Today's news

六月 13, 2002

Crumbling universities need £5 billion
British universities need more than £5 billion to make their crumbling campuses safe and to modernise their facilities, concludes research commissioned by Universities UK and the Higher Education Funding Council for England. The study found that some universities were so dilapidated that students were being taught in dangerous structures and that universities were teaching undergraduates in leaking buildings with poor lighting and providing poor-quality drinking water. ( The Independent, The Times )

US animal rights violence imported from UK
Almost all of the most violent and disruptive animal-rights activism in the US has been imported from Britain, North America’s biggest biotechnology conference heard yesterday. Frankie Trull, president of the US Foundation for Biomedical Research, told the BIO 2002 meeting in Toronto that the British government had been too slow to act. ( The Financial Times )

Transistor shrinks to atomic size
Scientists have shrunk a transistor to the size of a single atom, bringing closer the day of microscopic electronic devices that will revolutionise computing, engineering and medicine. Researchers at Cornell University, New York, and Harvard University fashioned two nano-transistors from purpose-made molecules. Paul McEuen, a physicist at Cornell, reports the breakthrough in today’s issue of Nature . ( The Daily Telegraph, The Times )

Teacher resigns over alleged exam theft
The headteacher of the school at the centre of an investigation into the alleged theft of GCSE paper was yesterday held responsible for the incident by the exam board that set the questions. The teacher accused of stealing exam papers to show to candidates at a private tutorial college has resigned from her job at the Archbishop Lanfranc comprehensive in south London. (The Guardian, The Independent, The Times )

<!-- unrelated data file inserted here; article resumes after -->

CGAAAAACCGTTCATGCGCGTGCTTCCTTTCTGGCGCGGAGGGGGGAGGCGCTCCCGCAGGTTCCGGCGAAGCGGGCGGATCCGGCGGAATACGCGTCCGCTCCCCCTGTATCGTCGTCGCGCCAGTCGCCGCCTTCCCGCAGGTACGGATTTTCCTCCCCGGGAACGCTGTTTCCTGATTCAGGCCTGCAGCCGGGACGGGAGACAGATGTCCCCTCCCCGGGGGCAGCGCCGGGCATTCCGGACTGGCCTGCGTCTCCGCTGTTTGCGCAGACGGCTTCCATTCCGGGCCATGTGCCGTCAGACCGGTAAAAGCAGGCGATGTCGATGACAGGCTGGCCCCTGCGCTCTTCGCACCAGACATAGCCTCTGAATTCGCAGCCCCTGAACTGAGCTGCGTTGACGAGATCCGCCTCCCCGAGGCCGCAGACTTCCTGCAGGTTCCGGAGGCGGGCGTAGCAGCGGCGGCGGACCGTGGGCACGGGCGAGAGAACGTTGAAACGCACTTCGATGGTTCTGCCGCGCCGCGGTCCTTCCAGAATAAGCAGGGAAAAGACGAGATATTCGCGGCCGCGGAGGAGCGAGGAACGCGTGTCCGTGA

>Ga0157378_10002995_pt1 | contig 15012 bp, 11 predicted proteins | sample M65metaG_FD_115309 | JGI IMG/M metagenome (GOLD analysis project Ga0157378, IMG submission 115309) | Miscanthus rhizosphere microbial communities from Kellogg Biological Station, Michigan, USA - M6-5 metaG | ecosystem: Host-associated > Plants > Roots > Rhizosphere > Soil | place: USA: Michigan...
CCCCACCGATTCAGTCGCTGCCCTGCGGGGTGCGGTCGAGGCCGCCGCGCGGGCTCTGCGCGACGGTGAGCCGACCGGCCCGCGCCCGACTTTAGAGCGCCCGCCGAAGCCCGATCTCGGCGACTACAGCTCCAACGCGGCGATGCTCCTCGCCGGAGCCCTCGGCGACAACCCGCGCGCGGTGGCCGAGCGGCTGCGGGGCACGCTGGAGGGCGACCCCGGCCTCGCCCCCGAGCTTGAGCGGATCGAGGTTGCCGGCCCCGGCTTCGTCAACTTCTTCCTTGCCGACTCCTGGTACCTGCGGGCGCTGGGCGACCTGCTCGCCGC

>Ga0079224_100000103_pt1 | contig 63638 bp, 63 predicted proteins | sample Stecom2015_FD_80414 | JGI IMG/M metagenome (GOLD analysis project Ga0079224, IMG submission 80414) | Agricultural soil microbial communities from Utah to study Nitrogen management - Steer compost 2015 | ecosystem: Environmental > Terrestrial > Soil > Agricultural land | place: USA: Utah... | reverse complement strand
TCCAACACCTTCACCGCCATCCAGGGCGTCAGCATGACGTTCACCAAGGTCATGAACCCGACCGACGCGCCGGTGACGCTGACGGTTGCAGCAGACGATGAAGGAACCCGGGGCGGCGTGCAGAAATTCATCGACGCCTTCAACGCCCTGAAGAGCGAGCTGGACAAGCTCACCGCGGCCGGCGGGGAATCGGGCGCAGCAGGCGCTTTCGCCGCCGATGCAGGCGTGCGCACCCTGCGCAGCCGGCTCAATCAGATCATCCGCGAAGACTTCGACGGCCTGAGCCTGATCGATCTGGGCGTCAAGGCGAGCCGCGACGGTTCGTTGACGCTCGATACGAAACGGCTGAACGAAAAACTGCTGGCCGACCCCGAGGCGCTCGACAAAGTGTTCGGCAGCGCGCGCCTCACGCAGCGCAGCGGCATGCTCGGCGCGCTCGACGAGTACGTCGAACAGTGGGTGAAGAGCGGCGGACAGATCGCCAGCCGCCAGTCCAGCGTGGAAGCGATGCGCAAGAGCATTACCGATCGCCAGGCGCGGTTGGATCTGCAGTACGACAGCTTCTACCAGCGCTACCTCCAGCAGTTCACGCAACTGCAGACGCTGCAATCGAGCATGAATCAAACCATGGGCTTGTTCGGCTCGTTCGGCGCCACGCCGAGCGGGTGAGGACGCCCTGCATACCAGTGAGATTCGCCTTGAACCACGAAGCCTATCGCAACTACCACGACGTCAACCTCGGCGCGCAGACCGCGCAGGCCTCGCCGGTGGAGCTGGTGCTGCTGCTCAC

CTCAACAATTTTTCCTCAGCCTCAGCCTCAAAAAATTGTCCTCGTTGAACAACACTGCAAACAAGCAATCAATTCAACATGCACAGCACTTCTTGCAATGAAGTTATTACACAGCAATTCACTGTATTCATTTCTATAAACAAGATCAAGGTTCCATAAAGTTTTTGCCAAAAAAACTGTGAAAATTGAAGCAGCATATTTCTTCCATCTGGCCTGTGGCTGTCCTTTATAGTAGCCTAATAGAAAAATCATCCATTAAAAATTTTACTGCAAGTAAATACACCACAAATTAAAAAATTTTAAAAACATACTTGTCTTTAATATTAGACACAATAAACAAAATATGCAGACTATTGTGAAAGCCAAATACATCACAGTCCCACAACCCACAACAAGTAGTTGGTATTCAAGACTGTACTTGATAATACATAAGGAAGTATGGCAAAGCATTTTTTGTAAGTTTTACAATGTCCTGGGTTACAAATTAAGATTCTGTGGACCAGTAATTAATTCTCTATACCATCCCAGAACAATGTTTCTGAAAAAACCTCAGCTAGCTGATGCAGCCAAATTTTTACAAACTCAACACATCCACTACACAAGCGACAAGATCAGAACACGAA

French begin exam amid tight security
More than 600,000 French pupils will begin sitting the baccalaureate today amid unprecedented security to prevent exam papers being leaked to students. ( The Times )

Company to alert investors to ‘hot’ research
Cambridge Angels, an exclusive regional business angel club, is poised to launch a company that promises to direct investors to the latest scientific breakthroughs – whether it is in bioinformatics, neural networks or nanotechnology – or the latest “hot” technology start-up in the Cambridge area. ( The Financial Times )

Children’s cough cures a waste of money
There is little evidence that non-prescription medicines are any better than placebos for treating acute coughs in children, say Knut Schroeder and Tom Fahey, two researchers at Bristol University. ( The Daily Telegraph, The Times )

‘Bloop’ sends scientists on deep-sea hunt
Mysterious sounds detected in the depths of the ocean may be the calls of large unidentified sea creatures, scientists say. Underwater listening stations developed to track Soviet submarines have recorded a strange loud sound nicknamed “Bloop” that is apparently made by a living organism but matches nothing ever detected before, the New Scientist reports. ( The Times )

Korean clue to Britain’s foot-and-mouth epidemic
A new outbreak of foot-and-mouth disease in Korea could help explain Britain’s epidemic. ( The Guardian )



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